Summer students take the next step toward graduate school
When Xavier Durham enrolled at the University of Texas-Austin, where he is now a senior, he had no intention of becoming an academic. This summer at Princeton University, he is exploring what such a career might look like in his key field of interest — sociology.
Durham is attending the Princeton Summer Undergraduate Research Experience (PSURE), a program the Graduate School runs for college students interested in pursuing doctoral studies.
Durham's PSURE experience has confirmed that he is on the right path. "PSURE has reinforced my desire to be an academic," he said. "I want to contribute to this body of knowledge."
PSURE lasts just eight weeks, but the benefits to the seven participating students from around the country will remain many years into the future. The annual program, which runs this year through Aug. 5, is designed for undergraduates who have completed their sophomore or junior years and who express a serious interest in pursuing a Ph.D. and a career in college or university teaching and research. Undergraduates who are historically underrepresented in academia or those who attend public institutions are especially encouraged to apply.
Research projects undertaken in two disciplines this year are delving into the ethics of care and personhood after the onset of Alzheimer’s disease, the contributions of black youth activists to the present-day democratic transition of Tunisia, and government discourse on "normalistas" (teachers' college students) in rural Mexico, among other topics.
This year, all seven students are based in either the Department of Sociology or the Department of Philosophy. This allows students to engage closely with their peers through informed conversations and to collaborate with the faculty mentors in the program, according to Julie Yun, assistant dean for diversity and inclusion in the Graduate School and the program's director.
At the start of PSURE, students are matched with Princeton faculty, and supported by postdoctoral researchers and graduate students. Over the course of two months, the undergraduates are mentored through research projects that illuminate the rigors and challenges of independent research required of those seeking doctoral degrees.
Additionally, PSURE includes a research seminar, lectures, group discussions and activities that teach the students about many aspects of graduate school, including workshops on the application process and funding, as well as a class designed to prepare them for the Graduate Record Examination. Students also practice presenting their research at the annual symposium of the Leadership Alliance, a national consortium of student summer research programs held July 28-30 in Hartford, Connecticut.
"PSURE gives students access to world-class resources and world-class faculty who prepare them to be competitive as candidates to any graduate program to which they apply," Yun said.
"In so doing, we also meet our institutional goals to diversify the academy," she added. "Innovations don't happen when you have the same ideas from the same pool of people. If there is a huge disparity between who we are training to be leaders and the population at large, the question begs itself: Are we really reflective of the population we are trying to serve?"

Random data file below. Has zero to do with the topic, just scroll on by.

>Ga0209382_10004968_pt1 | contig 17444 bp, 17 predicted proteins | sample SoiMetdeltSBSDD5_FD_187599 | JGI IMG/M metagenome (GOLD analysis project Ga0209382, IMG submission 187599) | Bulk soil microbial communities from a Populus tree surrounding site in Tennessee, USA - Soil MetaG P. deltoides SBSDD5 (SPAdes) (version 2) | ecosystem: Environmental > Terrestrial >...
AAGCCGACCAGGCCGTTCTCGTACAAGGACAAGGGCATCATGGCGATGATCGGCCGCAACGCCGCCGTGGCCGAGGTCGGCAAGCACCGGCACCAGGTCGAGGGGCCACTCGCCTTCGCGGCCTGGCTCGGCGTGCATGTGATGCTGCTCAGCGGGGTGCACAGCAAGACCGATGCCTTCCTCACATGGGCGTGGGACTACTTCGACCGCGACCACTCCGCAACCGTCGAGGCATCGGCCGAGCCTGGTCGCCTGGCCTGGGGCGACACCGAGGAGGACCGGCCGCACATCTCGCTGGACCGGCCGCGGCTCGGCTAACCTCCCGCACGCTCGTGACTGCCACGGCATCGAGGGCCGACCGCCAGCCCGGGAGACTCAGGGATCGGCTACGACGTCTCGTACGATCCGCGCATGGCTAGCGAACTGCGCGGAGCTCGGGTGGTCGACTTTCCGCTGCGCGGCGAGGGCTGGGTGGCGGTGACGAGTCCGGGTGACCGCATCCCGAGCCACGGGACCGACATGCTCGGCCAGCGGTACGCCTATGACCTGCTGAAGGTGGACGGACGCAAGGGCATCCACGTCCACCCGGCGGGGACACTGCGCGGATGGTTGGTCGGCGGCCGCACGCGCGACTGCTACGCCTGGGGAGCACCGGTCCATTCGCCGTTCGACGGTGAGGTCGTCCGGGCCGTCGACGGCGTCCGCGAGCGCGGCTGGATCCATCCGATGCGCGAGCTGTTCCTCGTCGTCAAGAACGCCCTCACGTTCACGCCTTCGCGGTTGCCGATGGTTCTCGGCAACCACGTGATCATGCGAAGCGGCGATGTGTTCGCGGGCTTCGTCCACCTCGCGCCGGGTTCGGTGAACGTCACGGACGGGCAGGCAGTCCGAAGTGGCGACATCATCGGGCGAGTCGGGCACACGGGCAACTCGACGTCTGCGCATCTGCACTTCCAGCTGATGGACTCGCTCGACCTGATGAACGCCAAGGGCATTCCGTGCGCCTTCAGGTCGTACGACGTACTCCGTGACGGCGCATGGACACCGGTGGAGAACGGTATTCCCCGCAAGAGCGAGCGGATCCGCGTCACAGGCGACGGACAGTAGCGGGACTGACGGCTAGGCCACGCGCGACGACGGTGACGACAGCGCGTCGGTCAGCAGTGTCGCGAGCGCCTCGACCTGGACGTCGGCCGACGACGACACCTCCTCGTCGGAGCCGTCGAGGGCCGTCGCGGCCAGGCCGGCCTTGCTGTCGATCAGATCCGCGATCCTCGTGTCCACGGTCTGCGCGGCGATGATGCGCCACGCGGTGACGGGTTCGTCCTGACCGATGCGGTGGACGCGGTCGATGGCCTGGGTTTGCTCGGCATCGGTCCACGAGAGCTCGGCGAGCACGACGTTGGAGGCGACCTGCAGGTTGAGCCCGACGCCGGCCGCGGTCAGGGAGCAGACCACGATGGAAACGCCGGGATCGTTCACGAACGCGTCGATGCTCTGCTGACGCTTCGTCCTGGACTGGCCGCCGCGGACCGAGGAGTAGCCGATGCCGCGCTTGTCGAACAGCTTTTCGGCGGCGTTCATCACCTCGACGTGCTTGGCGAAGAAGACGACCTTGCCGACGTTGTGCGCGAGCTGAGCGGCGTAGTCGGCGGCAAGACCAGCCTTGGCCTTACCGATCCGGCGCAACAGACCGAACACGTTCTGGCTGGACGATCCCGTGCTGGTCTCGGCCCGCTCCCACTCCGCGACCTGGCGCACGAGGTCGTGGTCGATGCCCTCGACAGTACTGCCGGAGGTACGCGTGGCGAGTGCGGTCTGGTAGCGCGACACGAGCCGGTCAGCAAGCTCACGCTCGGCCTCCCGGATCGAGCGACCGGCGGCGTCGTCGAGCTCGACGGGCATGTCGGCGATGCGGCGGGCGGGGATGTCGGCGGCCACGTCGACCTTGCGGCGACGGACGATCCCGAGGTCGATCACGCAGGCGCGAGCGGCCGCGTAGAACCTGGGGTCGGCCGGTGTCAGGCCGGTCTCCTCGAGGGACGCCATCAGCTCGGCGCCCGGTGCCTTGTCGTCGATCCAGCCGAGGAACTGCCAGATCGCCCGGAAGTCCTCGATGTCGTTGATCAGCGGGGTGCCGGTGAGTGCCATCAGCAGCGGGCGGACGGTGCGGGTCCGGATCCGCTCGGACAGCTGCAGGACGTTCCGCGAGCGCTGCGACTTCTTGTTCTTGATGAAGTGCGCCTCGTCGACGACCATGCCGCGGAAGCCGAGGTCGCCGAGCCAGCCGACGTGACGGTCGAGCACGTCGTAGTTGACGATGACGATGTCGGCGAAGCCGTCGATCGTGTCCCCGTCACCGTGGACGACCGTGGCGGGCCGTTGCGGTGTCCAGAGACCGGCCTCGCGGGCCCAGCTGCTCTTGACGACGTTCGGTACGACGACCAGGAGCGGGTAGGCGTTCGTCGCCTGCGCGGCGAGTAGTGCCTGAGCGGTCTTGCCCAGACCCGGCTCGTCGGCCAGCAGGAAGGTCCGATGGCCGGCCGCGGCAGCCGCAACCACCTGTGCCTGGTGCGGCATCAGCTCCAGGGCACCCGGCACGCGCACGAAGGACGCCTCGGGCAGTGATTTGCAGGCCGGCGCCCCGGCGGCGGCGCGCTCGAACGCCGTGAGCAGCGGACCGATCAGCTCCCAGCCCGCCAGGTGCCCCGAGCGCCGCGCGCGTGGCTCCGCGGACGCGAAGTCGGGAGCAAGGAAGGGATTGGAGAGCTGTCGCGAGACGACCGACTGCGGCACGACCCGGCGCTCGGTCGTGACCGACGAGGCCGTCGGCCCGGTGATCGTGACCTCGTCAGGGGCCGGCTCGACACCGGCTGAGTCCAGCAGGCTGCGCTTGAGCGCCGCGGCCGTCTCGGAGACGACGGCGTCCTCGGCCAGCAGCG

Collaborations with professors and peers
Durham has been mentored this summer by Miguel Centeno, the Musgrave Professor of Sociology and a professor of sociology and international affairs. Centeno encourages and prepares his mentees for a future as scholars by "exposing them to the rigors of research, giving them tips about the 'informal rules' of the application process and offering advice about academic life," he said.
Durham's research focus is an inquiry into surveillance and the categorization of people in Brazil. "Professor Centeno has helped me narrow my research question, facilitate my critical thinking and make my work accessible to the broadest audience possible,” Durham said.
Zakiya Browne, a senior sociology major and Spanish and Africana studies minor from the University at Albany-SUNY, has spent her summer working beside Dalton Conley, the Henry Putnam University Professor in Sociology, on the role of public policy in addressing issues related to gentrification and education in African American communities.
Browne said the PSURE experience has been meaningful and unlike any scholarly experience she has had. "Being in an academic space with other people of color is very powerful," she said.
Browne said that such an environment has allowed her and her peers to have conversations not only about sociology, but the "fine balance between who we are individually, and how to excel in academia," she said.
As an adviser, Patricia Fernández-Kelly, a professor of sociology, said she values the eye-opening possibilities PSURE provides students. She urges students to consider the career paths that may result from obtaining a Ph.D., and to question the more practical aspects of their interest in graduate school. "There is a difference between consuming knowledge and producing knowledge, which is the expectation for graduate students," she said.
"I want my advisees to really understand what this kind of work is like, and what opportunities lie open to them,” she said. Fernández-Kelly said it is important for students to understand the job market for academics of color and to begin tailoring their decisions in light of those realities.
"The academy [currently] does not look like America," Centeno said. "I see this mentoring as work that is critical to my mission as an academic, and to the academy. To the extent that they can, programs like PSURE make us a more democratic society."